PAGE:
Picking a bone with captive predator breeding in South Africa

Image: Flickr, Tambako The Jaguar

In July 2018, without public consultation or scientific substantiation, South Africa’s Department of Environmental Affairs (DEA) raised its annual lion skeleton export quota to 1,500, up from 800 the year before. These skeletons are supplied by the predator breeding industry, which breeds lions in captivity for multiple and sometimes overlapping purposes. This is the working paper of a report in two parts.

The first is a formal academic review of the scientific and ‘grey’ (reports and newspaper articles) literature pertaining to the predator breeding industry. It interrogates the most recent attempt to quantify the economic significance of the industry and finds its conclusions questionable for a number of reasons. One of its claims, for instance, is that the predator breeding industry provides positive conservation value. The review examines this claim against the available literature and finds it dubitable.

Even if the conservation impact was neutral, it is not clear that the genetic impairment and welfare problems justify the continuation of the industry, even under the banner of ‘sustainable utilisation’ and the ‘wildlife economy’ doctrine. This is especially important if the theoretical possibility of future adverse conservation consequences is strong. Finally, it examines the dynamics of the lion bone trade and questions whether predator breeding can satisfy demand for tiger and lion derivative parts in East-Southeast Asia. If, as it seems, legal bone exports provide a laundering channel to feed the illicit wildlife trade, South African authorities are well advised to reconsider their current position and instead set the export quota to zero.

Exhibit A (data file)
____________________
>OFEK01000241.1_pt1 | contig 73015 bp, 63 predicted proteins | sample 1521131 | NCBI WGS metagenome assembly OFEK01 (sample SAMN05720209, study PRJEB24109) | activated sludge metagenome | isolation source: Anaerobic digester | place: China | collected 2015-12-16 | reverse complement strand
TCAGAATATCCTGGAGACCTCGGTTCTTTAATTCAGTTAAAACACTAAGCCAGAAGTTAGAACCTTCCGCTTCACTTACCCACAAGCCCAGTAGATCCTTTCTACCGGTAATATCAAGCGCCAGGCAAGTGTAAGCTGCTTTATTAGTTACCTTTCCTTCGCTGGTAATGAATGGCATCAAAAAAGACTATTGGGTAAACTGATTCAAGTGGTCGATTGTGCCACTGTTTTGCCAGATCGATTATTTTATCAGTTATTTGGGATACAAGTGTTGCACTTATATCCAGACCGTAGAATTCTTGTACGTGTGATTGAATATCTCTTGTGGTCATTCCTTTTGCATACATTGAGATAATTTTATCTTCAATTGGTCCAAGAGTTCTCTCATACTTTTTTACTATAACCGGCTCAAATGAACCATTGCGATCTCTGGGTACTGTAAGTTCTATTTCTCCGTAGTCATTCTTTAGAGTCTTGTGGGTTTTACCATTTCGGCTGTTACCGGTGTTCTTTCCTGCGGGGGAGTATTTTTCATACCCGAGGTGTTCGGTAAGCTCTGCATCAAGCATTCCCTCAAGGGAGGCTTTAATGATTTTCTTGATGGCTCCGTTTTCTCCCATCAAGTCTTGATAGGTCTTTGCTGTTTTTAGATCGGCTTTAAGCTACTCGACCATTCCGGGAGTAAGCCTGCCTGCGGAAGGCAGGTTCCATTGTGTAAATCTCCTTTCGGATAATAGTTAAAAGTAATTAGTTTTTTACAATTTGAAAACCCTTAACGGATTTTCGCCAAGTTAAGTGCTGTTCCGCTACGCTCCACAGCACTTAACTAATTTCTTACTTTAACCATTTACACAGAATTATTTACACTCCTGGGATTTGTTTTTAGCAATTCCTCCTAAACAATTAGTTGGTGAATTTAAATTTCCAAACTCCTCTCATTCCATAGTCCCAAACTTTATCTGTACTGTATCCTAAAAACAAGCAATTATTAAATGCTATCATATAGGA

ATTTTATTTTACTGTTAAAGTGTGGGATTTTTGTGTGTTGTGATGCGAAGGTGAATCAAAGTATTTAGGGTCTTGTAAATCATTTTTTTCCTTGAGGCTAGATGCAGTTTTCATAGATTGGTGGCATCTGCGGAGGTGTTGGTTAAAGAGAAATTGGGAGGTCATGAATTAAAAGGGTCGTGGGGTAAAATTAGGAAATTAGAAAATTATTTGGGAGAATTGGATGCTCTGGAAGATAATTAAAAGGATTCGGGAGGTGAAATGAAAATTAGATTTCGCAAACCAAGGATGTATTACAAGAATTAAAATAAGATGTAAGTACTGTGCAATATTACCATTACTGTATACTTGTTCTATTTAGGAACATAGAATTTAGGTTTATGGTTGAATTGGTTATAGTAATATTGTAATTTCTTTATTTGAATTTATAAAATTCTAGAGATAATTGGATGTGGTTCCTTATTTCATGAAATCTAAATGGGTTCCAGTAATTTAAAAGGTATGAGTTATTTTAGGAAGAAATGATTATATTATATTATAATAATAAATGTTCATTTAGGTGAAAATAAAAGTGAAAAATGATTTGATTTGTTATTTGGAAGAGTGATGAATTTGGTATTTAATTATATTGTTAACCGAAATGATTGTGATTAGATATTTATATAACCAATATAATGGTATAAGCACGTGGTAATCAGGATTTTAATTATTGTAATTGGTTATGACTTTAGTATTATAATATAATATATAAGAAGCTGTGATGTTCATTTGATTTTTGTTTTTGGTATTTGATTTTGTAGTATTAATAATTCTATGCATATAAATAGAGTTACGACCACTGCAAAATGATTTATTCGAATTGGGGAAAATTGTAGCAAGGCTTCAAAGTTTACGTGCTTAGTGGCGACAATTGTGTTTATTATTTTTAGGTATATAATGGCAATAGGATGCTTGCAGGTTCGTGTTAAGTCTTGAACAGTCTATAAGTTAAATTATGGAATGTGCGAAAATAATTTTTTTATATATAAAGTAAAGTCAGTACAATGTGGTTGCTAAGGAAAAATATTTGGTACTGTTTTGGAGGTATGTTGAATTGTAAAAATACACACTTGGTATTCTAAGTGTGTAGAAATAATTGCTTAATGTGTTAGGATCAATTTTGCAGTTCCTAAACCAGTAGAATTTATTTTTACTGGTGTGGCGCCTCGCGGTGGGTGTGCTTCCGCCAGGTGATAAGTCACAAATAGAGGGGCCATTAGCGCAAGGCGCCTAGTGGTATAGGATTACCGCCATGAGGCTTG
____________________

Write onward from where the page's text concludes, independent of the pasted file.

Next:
The second part of the report provides a framework for assessing the claims – made by the predator breeding industry – of economic significance and positive conservation value. The literature is relatively clear that these claims do not correspond to reality, but no work yet exists in the public domain that tentatively quantifies the costs and benefits of the industry. The word ‘tentatively’ is used because the next steps required are a full forensic audit of the industry and a more rigorous cost-benefit analysis using the most appropriate scientific methods. Neither of these research propositions can be fulfilled without a full dataset of the industry and its revenue flows.

This report aims to provide a foundation on which future work can be built. In doing so, it provides more data than existing work to date. From that data, it demonstrates that current efforts to quantify the economic significance of the predator breeding industry are inadequate and likely misleading. For instance, jobs currently undertaken by volunteer tourists crowd out local labour participation. One major finding, for instance, is that potentially as many as 84 full time jobs that would otherwise be available to local job-seekers are currently undertaken by volunteer tourists who falsely believe that they are contributing to conservation.

The report also demonstrates that the industry in its current form has no conservation value. To market it in that way is therefore disingenuous. In summary, the opportunity costs and negative externalities of the captive predator breeding industry in South Africa warrant substantive public policy reform and highlight the urgent need for more well-informed regulation.